Incubation – Turning Eggs into Eyases

Remember in a recent article I said to expect the unexpected when watching falcons? Well, here’s another example.

When we talked about egg laying, I noted that Mariah had never laid fewer than four eggs since she and Kaver became a pair in 2002. It seems that there’s a first time for everything, though. Mariah has begun brooding, or incubating the two eggs she has laid. A Peregrine usually begins brooding when the penultimate egg is laid, but remember that Mariah usually lays her eggs about 54 hours apart. This year, her two eggs were laid 50 hours apart– a bit shorter than normal for her. It’s been more than 80 hours since she laid the second egg. Scientists have seen examples of eggs being laid more than 72 hours apart, but it’s very rare. We never say never here at the Rochester Falconcam (it kind of goes along with expecting the unexpected), but at this point it looks like Mariah’s done laying eggs for this year.

You’re probably out there yelling at your computer screen right now, “How do you know Mariah’s incubating the eggs, Jess?!?”

Mariah brooding
Well, that’s a good question, so thanks for asking! We know she’s begun brooding by watching her behavior. During incubation, one of the falcons will stay on the eggs almost full time. They only take short breaks, leaving the eggs uncovered for a few minutes. In an eight hour period today, the eggs were only left uncovered three times, for no more than three minutes each time. That means for more than 98% of the time the eggs have been covered. Since it’s not very cold outside today, it’s pretty clear that they’re actually incubating, not just protecting the eggs from chilly air.

As we discussed before, Mariah and Kaver take turns brooding the eggs. Mariah incubates about 2/3 of the time, often for four or more hours before Kaver relieves her. Males brood for shorter periods– typically 2 to 3 hours, and they brood less frequently. While one adult is brooding, the other may be out hunting. Brooding falcons still need to eat, after all. If they’re not hunting, the other falcon usually stays close to the nest. Sometimes while Mariah is brooding the eggs Kaver will bring her food that he has hunted. She’ll eat the food outside the nest while he takes a turn incubating, but then she’ll come back and take over– provided she can get him to move off the eggs. If he doesn’t move right away, she may stand in the nest box and wail at him. Wailing has different meanings for falcons, but in general it indicates dissatisfaction with the current situation. So if Mariah wails at Kaver while he’s incubating, it’s her way of telling him she’s not happy that he’s still sitting on the eggs. As with most other interactions between male and female Peregrines, Mariah usually gets her way, though sometimes it takes a while for him to get the message.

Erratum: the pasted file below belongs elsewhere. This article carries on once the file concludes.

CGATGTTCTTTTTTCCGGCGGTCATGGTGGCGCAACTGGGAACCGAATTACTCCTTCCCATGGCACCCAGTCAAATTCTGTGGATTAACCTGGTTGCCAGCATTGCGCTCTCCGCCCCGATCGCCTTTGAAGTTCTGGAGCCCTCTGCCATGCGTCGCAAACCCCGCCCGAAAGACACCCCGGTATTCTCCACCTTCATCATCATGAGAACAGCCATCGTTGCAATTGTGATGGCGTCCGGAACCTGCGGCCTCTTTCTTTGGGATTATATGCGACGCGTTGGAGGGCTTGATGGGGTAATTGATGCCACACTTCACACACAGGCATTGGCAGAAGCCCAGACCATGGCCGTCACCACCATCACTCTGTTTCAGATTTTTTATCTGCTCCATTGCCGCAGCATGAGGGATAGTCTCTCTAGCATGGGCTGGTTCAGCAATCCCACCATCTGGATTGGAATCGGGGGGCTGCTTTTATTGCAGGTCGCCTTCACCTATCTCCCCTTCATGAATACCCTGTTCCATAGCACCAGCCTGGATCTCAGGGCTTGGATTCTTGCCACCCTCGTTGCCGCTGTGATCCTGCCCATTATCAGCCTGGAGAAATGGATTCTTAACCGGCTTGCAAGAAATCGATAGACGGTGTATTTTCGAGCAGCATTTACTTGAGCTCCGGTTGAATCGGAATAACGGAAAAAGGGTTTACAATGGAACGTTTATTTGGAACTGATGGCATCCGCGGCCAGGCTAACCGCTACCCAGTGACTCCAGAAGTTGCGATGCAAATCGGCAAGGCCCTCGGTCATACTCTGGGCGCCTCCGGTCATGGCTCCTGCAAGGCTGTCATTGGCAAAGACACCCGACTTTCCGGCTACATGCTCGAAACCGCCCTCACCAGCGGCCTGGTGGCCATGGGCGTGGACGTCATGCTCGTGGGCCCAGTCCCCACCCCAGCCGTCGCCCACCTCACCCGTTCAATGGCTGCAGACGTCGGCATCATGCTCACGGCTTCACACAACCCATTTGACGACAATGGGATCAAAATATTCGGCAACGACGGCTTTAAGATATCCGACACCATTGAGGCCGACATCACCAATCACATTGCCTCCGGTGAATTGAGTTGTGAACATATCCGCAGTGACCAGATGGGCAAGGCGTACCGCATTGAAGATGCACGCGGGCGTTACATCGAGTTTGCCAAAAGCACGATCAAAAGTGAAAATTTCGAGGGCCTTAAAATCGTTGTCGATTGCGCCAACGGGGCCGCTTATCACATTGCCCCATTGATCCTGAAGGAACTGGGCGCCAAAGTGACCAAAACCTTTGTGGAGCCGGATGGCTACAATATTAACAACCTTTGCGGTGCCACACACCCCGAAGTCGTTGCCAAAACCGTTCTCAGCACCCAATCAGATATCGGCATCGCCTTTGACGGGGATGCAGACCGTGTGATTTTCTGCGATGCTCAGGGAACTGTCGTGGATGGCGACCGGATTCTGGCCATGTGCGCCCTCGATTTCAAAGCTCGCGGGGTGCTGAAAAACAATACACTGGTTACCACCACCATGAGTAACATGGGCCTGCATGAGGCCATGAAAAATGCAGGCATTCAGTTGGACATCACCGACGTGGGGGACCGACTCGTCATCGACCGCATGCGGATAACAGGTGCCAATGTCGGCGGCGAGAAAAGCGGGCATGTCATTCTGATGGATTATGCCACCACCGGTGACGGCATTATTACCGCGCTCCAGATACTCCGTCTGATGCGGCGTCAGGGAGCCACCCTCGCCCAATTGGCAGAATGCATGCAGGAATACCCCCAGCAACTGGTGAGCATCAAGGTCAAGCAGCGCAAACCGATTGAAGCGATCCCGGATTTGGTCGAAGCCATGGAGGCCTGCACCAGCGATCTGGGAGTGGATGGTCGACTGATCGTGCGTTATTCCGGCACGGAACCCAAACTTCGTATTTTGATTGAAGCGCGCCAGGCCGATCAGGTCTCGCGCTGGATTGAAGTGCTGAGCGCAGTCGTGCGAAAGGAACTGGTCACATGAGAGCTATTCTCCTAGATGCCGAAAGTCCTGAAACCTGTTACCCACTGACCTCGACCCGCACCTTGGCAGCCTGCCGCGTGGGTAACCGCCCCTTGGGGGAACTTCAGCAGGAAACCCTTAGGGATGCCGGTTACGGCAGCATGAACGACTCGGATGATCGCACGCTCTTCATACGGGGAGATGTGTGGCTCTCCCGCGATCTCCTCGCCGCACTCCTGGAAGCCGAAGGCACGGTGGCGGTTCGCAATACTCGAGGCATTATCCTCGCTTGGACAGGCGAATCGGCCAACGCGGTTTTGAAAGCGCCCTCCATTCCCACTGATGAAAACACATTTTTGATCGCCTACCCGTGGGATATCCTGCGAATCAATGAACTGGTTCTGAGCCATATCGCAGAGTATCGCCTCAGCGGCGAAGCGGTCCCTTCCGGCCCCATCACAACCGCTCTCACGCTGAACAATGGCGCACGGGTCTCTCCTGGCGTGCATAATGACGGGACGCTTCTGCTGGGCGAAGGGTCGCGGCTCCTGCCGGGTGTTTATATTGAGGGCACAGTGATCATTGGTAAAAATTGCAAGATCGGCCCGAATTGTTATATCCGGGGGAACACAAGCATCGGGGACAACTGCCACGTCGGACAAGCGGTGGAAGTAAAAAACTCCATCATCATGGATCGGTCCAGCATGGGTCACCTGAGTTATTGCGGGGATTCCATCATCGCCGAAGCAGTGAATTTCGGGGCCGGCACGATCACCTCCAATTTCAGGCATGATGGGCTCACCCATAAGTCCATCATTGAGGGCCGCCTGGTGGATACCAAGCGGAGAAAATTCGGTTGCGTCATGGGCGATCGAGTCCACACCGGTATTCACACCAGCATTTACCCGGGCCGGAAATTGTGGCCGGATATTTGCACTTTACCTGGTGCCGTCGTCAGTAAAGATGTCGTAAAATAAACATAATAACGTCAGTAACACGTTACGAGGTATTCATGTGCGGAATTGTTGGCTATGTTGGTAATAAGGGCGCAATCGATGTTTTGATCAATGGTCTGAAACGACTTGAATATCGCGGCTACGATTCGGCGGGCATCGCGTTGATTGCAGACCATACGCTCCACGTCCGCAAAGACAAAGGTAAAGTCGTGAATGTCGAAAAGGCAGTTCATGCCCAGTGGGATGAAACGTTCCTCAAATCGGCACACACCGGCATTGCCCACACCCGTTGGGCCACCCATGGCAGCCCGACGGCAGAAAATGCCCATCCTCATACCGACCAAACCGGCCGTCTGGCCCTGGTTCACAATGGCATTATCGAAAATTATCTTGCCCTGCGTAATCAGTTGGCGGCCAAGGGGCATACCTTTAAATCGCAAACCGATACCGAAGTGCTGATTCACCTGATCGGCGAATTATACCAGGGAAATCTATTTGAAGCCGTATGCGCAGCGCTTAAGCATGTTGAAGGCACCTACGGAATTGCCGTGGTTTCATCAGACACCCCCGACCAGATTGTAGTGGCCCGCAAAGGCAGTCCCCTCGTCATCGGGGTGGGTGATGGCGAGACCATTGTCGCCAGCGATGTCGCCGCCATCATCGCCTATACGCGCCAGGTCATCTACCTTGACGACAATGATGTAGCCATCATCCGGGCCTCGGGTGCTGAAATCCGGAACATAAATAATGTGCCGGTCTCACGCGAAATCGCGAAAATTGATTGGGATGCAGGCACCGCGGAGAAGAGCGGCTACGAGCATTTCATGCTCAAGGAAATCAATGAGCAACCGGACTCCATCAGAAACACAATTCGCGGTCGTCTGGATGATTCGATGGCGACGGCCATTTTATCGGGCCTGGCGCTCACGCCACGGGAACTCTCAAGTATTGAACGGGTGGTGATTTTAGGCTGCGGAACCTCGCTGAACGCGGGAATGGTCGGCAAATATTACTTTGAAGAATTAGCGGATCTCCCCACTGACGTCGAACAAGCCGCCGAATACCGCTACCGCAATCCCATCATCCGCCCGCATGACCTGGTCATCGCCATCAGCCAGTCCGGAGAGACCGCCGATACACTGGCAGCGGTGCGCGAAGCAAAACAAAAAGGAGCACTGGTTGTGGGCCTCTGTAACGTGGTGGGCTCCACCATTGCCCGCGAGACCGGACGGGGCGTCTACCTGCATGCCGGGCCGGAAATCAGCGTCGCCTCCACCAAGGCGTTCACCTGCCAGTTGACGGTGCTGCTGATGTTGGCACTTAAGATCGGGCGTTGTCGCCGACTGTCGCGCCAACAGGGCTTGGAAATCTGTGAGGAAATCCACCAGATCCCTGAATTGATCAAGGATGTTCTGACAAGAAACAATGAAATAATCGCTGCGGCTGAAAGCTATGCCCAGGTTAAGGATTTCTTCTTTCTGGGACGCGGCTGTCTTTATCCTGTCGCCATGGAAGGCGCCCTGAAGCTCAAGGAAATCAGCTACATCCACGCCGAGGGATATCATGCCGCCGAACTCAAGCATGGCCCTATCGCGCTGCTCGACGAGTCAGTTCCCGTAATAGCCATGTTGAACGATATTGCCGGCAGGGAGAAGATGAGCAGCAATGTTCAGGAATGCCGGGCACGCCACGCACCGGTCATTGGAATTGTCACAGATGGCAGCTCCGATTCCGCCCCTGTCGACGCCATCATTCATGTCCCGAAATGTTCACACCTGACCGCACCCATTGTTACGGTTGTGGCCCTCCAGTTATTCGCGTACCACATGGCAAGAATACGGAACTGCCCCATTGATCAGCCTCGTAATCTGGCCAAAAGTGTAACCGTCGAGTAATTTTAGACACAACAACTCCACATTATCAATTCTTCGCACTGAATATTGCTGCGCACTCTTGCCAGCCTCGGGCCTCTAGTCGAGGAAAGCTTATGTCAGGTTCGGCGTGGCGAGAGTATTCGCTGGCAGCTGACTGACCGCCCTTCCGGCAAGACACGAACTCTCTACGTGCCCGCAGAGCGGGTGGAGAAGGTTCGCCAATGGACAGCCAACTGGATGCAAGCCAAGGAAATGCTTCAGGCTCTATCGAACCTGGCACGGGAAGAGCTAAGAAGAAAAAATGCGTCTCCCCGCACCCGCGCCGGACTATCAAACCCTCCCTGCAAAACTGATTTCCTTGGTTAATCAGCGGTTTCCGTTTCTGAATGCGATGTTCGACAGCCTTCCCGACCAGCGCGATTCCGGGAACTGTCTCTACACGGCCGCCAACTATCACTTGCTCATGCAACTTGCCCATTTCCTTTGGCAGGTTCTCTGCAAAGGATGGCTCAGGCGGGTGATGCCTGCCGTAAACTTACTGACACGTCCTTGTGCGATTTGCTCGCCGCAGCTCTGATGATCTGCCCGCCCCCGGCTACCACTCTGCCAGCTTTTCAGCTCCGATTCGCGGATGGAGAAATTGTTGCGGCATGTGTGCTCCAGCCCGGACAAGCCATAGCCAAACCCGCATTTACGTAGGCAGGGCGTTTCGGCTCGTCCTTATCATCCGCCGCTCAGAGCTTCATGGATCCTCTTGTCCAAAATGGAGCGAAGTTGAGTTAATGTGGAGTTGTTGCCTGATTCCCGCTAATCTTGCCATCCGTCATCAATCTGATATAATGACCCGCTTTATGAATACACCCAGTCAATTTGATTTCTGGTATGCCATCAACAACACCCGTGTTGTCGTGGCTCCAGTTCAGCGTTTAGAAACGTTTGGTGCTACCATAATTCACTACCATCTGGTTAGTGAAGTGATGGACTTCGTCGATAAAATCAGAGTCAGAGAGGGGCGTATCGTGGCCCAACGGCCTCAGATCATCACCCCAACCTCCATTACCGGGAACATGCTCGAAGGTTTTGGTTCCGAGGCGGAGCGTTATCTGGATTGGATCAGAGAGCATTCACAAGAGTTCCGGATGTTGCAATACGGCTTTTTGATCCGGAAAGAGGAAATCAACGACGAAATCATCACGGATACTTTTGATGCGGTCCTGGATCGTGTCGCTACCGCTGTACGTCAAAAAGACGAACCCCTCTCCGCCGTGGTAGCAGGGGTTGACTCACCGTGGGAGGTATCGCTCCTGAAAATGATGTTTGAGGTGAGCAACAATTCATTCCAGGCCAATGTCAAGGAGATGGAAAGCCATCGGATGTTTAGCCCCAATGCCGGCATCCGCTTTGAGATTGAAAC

So, just how does incubation work?

Kaver incubating

Heat makes the eggs start developing. When the eggs reach about 98.6°F, or 37°C the egg begins changing into an eyas. Conveniently enough, a Peregrine’s natural body temperature is about 103°F, or 39.5°C, so to heat up the eggs all they need to do is to get some of that body heat onto the eggs. Now, a Peregrine’s feathers make very good insulation. That’s how they can stand to stay out in cold temperatures without freezing to death. But while those feathers keep the cold air away from the falcon’s skin, they also keep their body heat from getting out. So to incubate the eggs, the Peregrine carefully settles down, shifting from side to side to get the eggs beneath their feathers. Falcons have brood patches, areas on their breasts with a lot of blood vessels close to the surface of their skin. The blood vessels concentrate their body heat, making it easier to transfer the heat to the eggs. Both Mariah and Kaver have brood patches, though his are smaller than hers, which makes sense since he’s a smaller bird (if you’ve been following along with Imprints you’ll know why. If not, go back and read about sexual dimorphism in Falcon Identification 101).